The background noises during my introduction and conclusion could not be avoided. I live in a large busy city; noises, as I discovered when I moved here, are a fact of life. I tried taping in my apartment and at work, in the evening and in the morning, and quiet never happened. I’m not sure how much you will hear on your end, but I had forgotten just how much of a luxury silence really is. I also tried to get rid of the reverberation in my comments by using an external microphone, but it was not compatible with my camera so the audio and video did not quite line up and could not be fixed by separating and adjusting the tracks in post-production. I am not real happy with the way I sound, but after over two hours of trying, I gave up and just chose the best clip.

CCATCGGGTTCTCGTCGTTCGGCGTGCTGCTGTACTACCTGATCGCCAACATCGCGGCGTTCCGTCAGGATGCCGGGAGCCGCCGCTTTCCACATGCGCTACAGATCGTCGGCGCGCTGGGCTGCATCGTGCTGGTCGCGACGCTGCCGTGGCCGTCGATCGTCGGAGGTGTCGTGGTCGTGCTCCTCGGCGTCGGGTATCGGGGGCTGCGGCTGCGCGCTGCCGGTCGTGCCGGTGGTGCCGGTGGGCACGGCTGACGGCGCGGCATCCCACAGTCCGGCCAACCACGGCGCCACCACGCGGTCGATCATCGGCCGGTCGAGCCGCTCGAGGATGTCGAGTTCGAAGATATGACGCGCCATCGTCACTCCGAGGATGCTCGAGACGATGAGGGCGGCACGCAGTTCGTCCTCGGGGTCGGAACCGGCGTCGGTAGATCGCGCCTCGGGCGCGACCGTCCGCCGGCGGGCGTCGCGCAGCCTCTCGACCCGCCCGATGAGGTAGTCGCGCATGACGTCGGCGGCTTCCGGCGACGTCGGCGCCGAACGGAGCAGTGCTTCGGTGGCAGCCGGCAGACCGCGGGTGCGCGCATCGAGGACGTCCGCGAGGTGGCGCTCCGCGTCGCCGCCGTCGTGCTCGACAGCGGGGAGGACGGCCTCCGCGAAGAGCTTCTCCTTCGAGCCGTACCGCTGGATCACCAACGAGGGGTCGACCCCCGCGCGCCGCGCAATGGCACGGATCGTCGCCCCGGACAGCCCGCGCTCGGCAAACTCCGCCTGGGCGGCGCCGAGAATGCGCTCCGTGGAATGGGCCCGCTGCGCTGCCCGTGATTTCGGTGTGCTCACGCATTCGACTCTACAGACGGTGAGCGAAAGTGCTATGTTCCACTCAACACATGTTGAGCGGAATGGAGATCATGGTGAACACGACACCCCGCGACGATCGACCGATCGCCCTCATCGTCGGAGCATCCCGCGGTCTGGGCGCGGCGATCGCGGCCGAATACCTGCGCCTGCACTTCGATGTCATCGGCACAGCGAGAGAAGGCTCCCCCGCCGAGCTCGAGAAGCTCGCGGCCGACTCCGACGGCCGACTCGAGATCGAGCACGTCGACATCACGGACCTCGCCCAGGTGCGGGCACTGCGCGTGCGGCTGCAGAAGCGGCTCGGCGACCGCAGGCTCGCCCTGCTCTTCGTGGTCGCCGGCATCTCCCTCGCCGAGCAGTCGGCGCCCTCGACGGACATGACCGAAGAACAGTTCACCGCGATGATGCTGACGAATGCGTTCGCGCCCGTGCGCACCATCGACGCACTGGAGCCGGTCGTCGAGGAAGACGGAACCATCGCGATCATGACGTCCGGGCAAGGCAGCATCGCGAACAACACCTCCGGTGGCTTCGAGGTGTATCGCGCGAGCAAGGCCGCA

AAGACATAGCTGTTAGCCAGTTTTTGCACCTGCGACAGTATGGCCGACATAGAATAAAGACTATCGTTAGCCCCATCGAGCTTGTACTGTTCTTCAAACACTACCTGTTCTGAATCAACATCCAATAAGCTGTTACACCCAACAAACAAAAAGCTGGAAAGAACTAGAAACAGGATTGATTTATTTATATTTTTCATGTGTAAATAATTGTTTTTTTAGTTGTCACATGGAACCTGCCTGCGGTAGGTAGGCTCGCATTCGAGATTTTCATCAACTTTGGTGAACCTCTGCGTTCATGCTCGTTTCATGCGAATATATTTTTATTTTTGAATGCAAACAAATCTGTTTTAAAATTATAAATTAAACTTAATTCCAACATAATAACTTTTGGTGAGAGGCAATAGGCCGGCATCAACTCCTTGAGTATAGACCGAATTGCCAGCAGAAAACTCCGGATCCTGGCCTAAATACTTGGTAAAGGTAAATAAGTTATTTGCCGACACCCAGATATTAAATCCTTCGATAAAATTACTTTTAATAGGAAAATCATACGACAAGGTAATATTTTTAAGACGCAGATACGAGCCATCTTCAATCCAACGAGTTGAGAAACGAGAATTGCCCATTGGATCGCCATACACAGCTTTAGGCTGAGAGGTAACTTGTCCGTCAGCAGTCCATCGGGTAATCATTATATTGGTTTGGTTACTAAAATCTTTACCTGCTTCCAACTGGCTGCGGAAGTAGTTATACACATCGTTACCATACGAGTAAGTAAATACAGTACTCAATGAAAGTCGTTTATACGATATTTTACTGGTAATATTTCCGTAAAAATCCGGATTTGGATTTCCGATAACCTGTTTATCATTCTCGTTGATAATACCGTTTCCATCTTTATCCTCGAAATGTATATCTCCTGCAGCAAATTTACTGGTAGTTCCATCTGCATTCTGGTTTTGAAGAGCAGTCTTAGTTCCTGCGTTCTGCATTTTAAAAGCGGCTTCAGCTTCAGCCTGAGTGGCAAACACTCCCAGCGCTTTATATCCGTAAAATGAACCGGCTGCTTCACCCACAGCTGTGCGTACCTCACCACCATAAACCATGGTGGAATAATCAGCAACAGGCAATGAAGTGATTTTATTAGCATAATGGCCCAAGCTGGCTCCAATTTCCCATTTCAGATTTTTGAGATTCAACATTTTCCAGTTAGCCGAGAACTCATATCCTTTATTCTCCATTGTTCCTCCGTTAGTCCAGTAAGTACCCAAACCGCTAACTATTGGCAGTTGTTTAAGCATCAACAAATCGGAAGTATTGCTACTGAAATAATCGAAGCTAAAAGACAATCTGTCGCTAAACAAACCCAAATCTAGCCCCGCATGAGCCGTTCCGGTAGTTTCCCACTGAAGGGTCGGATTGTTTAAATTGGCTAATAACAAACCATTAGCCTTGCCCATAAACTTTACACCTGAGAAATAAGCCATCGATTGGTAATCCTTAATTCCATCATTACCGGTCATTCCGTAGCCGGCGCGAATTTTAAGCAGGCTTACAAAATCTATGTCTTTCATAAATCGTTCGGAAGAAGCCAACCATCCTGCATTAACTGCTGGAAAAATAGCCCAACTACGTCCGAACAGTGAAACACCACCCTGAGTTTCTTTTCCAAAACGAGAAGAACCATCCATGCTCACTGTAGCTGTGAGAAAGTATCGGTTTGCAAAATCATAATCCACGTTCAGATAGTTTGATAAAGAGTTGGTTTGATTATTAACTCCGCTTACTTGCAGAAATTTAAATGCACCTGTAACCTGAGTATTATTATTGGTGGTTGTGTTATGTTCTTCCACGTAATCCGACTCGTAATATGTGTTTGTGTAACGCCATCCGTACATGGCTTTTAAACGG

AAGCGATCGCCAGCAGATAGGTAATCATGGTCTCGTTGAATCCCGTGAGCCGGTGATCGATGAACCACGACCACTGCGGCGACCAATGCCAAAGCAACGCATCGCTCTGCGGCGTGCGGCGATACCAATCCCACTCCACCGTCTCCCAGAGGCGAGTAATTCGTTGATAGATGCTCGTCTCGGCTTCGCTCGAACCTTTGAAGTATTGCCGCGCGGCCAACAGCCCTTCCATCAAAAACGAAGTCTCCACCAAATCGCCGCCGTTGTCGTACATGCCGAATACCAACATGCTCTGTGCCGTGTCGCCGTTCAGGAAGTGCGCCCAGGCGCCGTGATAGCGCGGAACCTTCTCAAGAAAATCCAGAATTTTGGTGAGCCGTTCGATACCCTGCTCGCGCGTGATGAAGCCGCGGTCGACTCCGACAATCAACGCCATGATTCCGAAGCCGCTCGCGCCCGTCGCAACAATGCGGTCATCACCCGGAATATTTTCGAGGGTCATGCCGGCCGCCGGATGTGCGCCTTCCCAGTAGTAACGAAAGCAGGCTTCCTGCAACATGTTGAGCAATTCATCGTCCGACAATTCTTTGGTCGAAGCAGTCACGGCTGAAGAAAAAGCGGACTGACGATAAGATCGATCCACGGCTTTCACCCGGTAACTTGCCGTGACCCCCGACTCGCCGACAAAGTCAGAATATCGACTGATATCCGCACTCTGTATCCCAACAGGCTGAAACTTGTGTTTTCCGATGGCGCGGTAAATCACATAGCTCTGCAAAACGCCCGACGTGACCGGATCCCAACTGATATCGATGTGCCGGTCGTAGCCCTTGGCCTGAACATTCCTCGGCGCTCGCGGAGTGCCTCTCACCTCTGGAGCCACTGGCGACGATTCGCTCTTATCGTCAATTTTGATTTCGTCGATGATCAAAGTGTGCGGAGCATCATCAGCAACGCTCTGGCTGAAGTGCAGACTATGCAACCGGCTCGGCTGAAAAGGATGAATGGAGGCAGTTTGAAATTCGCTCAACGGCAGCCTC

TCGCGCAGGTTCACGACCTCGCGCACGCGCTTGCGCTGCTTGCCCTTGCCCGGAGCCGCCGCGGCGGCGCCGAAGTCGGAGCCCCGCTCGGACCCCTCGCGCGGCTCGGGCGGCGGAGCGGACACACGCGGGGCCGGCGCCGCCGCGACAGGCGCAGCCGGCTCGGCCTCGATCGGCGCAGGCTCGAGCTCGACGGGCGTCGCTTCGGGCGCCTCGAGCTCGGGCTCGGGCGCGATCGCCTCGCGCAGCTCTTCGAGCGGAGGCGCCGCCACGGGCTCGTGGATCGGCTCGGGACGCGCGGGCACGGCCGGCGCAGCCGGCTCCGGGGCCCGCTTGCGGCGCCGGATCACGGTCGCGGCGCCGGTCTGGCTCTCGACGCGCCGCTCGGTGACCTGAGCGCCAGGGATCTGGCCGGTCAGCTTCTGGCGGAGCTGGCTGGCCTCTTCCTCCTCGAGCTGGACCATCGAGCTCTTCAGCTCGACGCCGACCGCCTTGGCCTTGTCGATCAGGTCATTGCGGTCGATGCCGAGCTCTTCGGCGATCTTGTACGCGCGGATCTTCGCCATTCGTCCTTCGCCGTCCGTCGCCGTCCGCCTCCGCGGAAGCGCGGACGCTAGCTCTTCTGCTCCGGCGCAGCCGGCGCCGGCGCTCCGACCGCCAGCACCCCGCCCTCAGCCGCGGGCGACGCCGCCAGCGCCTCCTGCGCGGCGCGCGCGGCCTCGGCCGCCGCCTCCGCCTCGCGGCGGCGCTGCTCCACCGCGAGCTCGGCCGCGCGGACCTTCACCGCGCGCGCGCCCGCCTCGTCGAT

If you want to get the full experience of the show, you will have to visit Universal Orlando yourself. It is a trip that I highly recommend. I am not an employee, nor do I have any personal or business connection to the park, but I can say that shows, such as the one you just watched, are best seen live. Besides, you can’t ride the rides from your computer.

Video Introduction Transcript:

            Hi! My name is Jeanne Stork. I teach in an adapted computer lab for students with significant disabilities.

This video demonstrates how angles and zoom can be used to avoid obstacles and to highlight action. I recorded the show at Universal Orlando from the center, left, and right, and I zoomed in on the action to highlight particular performances. I’ll be back after the show to discuss more of my process.